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Fundamentalist Christian ‘terrorists’ accused of seeking to provoke violence against military religious freedom group

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On Tuesday of this week, a fundamentalist prayer group associated with U.S. Senate chaplain Barry Black published what is known as an imprecatory prayer. It began: “Father, we ask that You take down Mikey Weinstein and his FFRF [sic] group,” an apparent reference to Weinstein’s group, the Military Religious Freedom Foundation, and the 22-page complain it recently filed against Air Force Brig. Gen. John Teichert, as Salon reported last weekend. The MRFF complaint alleges serious violations of Air Force regulations stemming from Teichert’s online ministry, and was filed on behalf of 41 clients, 32 of whom identify as Christian.

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This article was originally published at Salon

To underscore the prayer’s apparent threat, it ineptly quoted Psalm 37:22: “For those who are blessed by Him shall inherit the earth, but those who are curses [sic] b [sic] Him shall be cut off.” That’s an approximate quotation from the King James Bible; in numerous other translations the word “destroyed” is used in place of “cut off.”

Weinstein has previously described such “imprecatory prayers” as “code words” used by the Christian far right to “troll for assassins,” or at least to legitimize possible acts of violence. “We view this as a clear and present threat against me, my family and the foundation, and we take it very seriously,” Weinstein told Salon.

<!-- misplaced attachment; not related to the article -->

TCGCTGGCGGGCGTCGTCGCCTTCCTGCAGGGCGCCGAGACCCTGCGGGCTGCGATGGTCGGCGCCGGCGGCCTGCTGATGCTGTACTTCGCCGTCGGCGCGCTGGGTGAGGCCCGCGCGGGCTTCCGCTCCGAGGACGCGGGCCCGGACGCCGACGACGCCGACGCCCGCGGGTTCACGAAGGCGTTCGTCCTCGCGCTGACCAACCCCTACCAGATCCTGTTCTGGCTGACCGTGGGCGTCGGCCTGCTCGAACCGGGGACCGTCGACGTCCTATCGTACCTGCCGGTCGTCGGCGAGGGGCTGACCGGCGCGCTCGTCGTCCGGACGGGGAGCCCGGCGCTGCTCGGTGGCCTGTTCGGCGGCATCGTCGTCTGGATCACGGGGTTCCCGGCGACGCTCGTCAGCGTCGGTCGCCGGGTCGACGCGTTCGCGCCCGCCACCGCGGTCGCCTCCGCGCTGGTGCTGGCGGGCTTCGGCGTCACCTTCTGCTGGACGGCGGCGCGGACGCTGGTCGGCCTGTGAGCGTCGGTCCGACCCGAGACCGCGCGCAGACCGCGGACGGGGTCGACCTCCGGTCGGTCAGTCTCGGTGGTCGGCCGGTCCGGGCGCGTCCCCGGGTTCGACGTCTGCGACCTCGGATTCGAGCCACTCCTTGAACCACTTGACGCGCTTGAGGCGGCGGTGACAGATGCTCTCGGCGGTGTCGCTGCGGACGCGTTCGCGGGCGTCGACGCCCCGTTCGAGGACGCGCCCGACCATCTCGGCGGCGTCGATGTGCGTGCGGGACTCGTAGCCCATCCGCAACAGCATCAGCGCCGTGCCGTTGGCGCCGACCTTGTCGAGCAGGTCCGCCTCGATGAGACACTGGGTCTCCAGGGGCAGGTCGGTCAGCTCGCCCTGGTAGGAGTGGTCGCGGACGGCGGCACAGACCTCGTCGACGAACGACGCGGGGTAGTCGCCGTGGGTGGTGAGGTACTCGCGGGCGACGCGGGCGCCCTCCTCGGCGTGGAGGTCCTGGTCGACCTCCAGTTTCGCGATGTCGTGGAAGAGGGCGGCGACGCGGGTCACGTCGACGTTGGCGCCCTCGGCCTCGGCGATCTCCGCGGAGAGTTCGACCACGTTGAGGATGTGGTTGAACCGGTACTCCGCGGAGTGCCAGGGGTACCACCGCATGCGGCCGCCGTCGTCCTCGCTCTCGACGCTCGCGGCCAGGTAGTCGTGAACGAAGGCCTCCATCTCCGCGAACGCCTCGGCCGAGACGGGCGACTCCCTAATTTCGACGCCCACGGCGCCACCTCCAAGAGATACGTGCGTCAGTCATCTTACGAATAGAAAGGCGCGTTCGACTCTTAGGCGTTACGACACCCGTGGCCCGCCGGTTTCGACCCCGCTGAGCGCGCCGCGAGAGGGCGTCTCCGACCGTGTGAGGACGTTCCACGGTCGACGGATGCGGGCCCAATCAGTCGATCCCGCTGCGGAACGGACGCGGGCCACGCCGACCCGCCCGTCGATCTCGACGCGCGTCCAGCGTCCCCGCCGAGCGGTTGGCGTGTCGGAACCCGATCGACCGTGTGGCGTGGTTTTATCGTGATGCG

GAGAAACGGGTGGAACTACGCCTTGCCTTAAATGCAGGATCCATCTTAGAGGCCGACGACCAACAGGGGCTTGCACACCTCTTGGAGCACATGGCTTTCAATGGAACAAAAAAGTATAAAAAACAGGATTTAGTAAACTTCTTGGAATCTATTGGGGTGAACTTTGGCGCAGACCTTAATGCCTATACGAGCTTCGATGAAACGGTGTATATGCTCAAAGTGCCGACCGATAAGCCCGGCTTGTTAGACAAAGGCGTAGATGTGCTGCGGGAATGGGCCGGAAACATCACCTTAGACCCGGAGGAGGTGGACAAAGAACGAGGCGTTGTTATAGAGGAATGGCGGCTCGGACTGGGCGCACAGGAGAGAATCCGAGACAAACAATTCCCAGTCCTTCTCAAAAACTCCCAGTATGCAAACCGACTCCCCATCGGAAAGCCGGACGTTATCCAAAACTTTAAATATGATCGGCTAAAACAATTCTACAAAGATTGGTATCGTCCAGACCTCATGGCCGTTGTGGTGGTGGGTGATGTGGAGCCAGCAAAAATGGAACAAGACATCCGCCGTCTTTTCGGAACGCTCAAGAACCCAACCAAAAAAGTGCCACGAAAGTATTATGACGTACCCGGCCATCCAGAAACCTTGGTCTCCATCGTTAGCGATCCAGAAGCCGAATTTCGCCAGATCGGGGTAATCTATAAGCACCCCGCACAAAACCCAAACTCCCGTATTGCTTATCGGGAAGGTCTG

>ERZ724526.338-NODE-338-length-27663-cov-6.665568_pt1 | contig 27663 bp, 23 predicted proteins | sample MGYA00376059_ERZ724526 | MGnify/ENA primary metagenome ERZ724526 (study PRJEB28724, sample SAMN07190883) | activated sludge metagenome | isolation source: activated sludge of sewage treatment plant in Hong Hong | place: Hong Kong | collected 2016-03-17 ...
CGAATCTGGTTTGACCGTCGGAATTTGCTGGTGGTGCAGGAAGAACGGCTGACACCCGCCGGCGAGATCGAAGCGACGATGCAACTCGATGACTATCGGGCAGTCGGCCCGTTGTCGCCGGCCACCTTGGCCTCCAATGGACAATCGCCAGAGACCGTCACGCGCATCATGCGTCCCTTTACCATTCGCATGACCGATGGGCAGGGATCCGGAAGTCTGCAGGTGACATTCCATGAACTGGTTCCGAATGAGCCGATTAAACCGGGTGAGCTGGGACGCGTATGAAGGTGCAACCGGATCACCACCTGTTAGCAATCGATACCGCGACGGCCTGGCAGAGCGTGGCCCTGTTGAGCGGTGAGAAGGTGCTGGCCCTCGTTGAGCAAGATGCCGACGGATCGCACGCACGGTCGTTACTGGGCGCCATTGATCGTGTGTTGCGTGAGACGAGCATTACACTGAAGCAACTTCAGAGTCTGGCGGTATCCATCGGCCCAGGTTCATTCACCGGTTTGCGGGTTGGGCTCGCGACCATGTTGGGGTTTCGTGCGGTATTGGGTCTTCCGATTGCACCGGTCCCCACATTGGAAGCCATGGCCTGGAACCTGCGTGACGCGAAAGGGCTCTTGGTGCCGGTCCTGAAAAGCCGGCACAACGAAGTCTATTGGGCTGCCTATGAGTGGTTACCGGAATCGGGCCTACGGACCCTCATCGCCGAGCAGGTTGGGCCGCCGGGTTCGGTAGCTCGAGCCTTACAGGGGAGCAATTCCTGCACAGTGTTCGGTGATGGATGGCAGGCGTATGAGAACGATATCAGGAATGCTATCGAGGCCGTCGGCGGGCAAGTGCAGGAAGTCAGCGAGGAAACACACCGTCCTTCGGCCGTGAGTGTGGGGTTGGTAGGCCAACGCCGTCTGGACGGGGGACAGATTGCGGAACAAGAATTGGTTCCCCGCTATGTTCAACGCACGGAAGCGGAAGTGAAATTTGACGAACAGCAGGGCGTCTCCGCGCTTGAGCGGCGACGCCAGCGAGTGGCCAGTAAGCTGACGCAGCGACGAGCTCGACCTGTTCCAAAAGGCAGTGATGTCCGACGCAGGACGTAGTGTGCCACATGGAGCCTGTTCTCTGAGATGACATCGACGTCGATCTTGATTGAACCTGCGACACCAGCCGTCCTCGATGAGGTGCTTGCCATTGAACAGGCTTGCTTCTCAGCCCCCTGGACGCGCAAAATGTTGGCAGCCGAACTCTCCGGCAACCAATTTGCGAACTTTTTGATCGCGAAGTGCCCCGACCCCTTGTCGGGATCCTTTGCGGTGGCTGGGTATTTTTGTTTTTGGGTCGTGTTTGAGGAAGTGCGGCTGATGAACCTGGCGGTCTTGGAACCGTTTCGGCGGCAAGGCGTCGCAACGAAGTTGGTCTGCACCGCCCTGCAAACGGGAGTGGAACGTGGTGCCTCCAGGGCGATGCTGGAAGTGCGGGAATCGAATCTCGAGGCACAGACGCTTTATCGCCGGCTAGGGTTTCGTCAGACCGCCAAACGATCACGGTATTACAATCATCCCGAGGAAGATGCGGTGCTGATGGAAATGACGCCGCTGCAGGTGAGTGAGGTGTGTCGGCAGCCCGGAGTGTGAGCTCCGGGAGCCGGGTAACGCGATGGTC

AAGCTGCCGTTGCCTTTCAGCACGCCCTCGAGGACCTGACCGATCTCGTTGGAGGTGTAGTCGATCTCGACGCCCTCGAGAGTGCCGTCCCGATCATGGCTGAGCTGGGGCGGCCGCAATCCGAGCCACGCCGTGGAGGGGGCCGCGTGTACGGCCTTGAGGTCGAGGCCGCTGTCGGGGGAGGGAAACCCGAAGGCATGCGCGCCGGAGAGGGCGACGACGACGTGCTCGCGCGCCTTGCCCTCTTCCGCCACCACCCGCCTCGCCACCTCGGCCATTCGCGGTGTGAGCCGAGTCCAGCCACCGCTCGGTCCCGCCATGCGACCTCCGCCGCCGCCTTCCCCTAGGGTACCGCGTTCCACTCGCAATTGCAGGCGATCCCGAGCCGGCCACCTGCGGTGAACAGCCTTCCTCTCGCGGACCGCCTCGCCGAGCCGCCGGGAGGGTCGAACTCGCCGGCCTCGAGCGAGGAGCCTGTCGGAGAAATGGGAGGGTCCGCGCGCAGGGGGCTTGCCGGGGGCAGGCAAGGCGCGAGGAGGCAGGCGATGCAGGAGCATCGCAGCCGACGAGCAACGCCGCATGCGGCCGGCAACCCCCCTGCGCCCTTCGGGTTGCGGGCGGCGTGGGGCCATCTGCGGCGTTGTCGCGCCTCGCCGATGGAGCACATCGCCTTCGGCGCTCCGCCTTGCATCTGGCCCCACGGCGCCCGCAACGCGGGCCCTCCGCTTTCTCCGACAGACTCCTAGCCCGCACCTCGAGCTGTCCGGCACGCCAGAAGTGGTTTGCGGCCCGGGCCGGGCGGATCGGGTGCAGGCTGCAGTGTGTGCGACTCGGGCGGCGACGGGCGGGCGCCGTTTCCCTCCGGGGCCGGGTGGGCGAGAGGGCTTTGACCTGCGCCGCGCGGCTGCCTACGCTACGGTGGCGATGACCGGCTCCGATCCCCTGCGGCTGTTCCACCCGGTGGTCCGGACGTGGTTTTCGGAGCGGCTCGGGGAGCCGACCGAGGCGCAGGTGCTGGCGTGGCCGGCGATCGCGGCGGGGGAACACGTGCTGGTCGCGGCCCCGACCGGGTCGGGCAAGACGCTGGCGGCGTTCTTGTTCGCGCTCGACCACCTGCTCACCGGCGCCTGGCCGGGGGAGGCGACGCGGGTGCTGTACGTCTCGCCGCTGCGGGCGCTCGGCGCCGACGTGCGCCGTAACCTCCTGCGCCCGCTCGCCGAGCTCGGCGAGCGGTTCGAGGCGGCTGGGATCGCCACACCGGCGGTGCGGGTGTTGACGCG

Weinstein’s organization, which is not popular among fundamentalist members of the military, has received previous threats, he said. “But this one is inextricably intertwined with the U.S. Senate, and that is intolerable.” His lawyers are drafting letters to Senate Majority Leader Mitch McConnell and others, he says, demanding redress.

One MRFF staff member has resigned this week, Weinstein said, “because of pressure from his or her family over the threats that these individuals face, even in their own homes, for being connected with MRFF.” And that was before the emergence of this potentially threatening prayer, he added.

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What’s the connection between that prayer asking God to “take down” Weinstein and the U.S. Senate? Capitol Hill Prayer Partners, the group that issued the prayer, “has served in on-site prayer under the full blessing of the Office of the Chaplain of the United States Senate” since its founding in 1994, according to the online biography of Sara Ballenger, its founder and president. Chris Rodda, the MRFF’s director of research and author of “Liars for Jesus,” a survey of religious-right fake history, confirmed that the group holds a semi-official status on Capitol Hill.